Aliotti, A's Embracing New Approach

OAKLAND—When Anthony Aliotti joined the Athleitcs, he seemed to fit right in. He lived by that mantra of taking pitches and working deep counts.

But Aliotti, and the Athletics themselves, have been changing.

"I used to be a very passive hitter. I'd let a lot of pitches go," Aliotti said. "This past year, I started to change. If they're going to throw me a first-pitch fastball over the plate, I'm going to hit it."

And hit he did. Aliotti, 25, had his best season as a pro, batting .292/.385/.426 with 10 homers at Double-A Midland. The 15th-round pick in 2009 out of St. Mary's has started to draw attention in the organization as a first baseman with a shot to advance.

Farm director Keith Lieppman compares Aliotti's advanced defense to the likes of Keith Hernandez and Mark Grace, heady praise for a prospect.

Aliotti's change reflects a change in the organization. The A's were once renowned—and renounced—for teaching a take-take-take approach in the minors to try to develop high on-base hitters.

"We've almost gone 180 from that mentality," Lieppman said. "The new plan is getting a pitch to hit. If that comes early in the count, then hit it. We were too narrow in our scope. We're much more aggressive than we were in the past."

Oakland had emphasized that hitters should look for the pitch to hit, but many young players had trouble with mixed messages and grew passive in their approaches. Recognizing the problem, the A's and hitting coordinator Todd Steverson are moving back to a more aggressive approach.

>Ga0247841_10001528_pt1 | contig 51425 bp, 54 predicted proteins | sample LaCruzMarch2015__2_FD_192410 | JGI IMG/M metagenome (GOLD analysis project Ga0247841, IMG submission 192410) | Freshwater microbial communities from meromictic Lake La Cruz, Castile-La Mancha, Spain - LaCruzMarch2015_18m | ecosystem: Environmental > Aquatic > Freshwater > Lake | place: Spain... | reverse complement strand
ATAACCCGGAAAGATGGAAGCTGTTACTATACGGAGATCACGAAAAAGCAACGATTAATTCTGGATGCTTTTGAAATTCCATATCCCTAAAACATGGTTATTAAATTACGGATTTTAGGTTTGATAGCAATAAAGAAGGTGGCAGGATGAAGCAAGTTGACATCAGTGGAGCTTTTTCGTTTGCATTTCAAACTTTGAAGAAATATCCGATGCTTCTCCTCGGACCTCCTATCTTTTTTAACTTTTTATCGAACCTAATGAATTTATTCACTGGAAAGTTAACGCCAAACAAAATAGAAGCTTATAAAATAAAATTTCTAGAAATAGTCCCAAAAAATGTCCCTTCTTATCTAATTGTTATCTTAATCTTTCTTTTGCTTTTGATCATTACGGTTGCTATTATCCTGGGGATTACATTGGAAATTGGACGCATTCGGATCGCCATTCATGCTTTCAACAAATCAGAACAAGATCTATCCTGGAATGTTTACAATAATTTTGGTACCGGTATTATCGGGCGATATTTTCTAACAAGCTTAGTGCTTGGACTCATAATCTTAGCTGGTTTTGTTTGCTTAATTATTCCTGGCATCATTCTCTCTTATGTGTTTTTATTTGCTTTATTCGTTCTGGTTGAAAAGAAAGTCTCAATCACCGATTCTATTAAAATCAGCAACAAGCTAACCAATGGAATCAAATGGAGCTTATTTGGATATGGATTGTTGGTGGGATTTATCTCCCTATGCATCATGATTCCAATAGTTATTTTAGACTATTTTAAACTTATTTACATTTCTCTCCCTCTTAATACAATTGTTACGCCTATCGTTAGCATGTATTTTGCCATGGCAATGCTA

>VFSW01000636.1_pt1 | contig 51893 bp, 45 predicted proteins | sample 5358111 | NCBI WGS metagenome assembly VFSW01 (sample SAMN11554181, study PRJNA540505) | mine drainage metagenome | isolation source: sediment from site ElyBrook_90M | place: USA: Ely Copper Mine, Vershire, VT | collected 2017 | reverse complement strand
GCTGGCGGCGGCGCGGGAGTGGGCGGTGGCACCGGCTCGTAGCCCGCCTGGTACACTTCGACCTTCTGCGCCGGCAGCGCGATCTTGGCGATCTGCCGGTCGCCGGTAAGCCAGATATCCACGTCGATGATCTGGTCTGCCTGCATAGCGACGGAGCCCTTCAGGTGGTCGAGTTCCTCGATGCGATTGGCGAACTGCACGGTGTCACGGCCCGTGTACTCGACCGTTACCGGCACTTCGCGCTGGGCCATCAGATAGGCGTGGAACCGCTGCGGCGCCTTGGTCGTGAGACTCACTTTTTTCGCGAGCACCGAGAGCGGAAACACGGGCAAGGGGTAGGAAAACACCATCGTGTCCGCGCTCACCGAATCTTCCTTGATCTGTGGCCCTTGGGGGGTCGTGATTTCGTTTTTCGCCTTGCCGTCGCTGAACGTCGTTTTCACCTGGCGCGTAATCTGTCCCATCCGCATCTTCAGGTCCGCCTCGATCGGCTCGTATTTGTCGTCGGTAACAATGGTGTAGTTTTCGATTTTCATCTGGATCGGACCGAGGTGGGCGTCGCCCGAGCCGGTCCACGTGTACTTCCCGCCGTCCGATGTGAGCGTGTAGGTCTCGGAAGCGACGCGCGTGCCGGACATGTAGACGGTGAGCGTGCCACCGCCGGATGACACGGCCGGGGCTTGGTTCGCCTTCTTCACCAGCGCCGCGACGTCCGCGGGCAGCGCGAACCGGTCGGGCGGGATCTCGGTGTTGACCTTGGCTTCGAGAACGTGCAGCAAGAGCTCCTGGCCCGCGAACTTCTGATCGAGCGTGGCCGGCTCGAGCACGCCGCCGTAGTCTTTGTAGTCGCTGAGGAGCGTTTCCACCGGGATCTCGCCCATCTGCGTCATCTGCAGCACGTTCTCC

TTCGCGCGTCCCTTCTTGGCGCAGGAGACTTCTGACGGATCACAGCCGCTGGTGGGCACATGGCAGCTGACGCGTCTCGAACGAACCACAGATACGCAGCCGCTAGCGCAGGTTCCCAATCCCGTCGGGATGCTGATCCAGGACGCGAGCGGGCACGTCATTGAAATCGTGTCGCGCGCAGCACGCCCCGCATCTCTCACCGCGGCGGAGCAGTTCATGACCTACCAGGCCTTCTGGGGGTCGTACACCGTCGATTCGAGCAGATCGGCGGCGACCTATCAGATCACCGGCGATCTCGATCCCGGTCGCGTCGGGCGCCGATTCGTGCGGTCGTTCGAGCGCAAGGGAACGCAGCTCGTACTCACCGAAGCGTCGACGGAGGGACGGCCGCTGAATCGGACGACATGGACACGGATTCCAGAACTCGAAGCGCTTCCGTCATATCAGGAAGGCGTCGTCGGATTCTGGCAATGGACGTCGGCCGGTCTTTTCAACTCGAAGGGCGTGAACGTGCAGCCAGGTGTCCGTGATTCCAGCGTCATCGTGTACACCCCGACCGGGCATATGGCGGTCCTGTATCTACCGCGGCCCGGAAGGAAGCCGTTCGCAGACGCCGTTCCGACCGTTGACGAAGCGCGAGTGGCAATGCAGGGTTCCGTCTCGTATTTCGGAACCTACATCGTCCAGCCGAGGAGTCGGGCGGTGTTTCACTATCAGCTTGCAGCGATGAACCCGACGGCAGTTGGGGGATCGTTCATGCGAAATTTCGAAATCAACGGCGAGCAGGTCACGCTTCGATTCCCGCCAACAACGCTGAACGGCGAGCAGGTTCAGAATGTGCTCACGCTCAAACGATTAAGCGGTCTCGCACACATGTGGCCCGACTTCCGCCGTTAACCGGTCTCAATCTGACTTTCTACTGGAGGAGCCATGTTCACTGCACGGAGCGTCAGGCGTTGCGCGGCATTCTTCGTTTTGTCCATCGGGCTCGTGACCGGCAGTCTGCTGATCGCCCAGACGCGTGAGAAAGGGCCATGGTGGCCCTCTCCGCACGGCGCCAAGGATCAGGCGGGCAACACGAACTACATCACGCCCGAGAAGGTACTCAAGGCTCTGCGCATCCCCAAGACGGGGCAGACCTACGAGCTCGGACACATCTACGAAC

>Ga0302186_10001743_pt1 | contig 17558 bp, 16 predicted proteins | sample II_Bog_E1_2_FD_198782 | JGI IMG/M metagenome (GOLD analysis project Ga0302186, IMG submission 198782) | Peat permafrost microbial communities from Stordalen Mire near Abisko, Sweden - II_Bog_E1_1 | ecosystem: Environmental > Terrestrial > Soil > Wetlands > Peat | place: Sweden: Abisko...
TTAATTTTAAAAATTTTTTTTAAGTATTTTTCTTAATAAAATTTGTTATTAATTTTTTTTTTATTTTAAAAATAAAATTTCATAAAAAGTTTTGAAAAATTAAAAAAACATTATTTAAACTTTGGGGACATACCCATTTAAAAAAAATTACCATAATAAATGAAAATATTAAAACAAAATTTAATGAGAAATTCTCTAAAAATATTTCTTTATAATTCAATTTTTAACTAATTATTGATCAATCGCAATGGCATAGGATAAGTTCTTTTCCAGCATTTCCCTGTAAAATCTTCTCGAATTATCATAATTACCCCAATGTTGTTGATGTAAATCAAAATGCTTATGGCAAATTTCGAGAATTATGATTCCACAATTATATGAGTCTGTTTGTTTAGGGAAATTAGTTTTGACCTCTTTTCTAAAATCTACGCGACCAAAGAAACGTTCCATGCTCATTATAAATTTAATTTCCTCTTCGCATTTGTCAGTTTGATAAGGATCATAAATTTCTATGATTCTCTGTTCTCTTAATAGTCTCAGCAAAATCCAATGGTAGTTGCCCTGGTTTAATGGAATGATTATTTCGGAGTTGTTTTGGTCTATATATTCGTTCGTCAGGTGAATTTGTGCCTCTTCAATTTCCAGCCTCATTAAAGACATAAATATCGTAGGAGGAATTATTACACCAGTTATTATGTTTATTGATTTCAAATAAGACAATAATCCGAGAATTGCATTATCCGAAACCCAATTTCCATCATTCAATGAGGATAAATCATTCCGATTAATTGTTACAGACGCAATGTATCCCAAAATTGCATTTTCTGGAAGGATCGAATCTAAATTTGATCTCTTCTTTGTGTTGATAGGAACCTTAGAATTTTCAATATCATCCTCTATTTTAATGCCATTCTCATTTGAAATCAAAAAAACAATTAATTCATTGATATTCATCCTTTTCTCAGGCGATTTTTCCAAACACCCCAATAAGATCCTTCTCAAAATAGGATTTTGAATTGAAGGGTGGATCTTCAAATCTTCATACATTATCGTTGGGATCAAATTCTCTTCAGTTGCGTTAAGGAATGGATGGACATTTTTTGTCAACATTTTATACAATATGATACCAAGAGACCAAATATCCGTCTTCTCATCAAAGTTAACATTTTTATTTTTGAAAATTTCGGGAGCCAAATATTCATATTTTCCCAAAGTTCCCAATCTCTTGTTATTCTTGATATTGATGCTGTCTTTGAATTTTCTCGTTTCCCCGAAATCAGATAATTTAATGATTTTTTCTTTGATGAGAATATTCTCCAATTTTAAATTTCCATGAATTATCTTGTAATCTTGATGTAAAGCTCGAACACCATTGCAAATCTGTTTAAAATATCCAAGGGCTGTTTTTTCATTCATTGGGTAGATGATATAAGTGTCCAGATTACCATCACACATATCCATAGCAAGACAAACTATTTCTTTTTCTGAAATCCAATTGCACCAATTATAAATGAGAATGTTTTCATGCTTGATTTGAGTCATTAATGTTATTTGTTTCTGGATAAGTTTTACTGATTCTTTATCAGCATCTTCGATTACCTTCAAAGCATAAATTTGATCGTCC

The 6-foot-1, 205-pound Aliotti has emerged as a player to watch in the system. He had always been a long-count hitter, but he knows he must change both his thinking and his hitting.

"He's doing a good job adjusting to that, and it's not easy when you've done things one way all your life," Lieppman said. "Because of his hand-eye coordination and his bat control, he's able to do these things."

Aliotti comes from a football family. His father Joe is on the coaching staff and serves as dean of students at fabled powerhouse De La Salle High in California, and he has two uncles coaching football at the University of Oregon and American River (Calif.) JC. Anthony dropped football to concentrate on baseball before high school at De La Salle, but he still likes to spend the offseason watching the games.

A's Acorns

• Righthander Shawn Haviland had Tommy John surgery in December and will miss the 2013 season. The Harvard grad had impressed the organization moving through the system, notably when he went 9-6, 3.65 at high Class A in 2010.

• Righthander Michael Ynoa was scheduled to be one of 43 players reporting to the organizatoin's Dominican Republic winter camp. Many of those players will later report to spring training in Phoenix, and the camp will provide them with a head start on training and nutrition.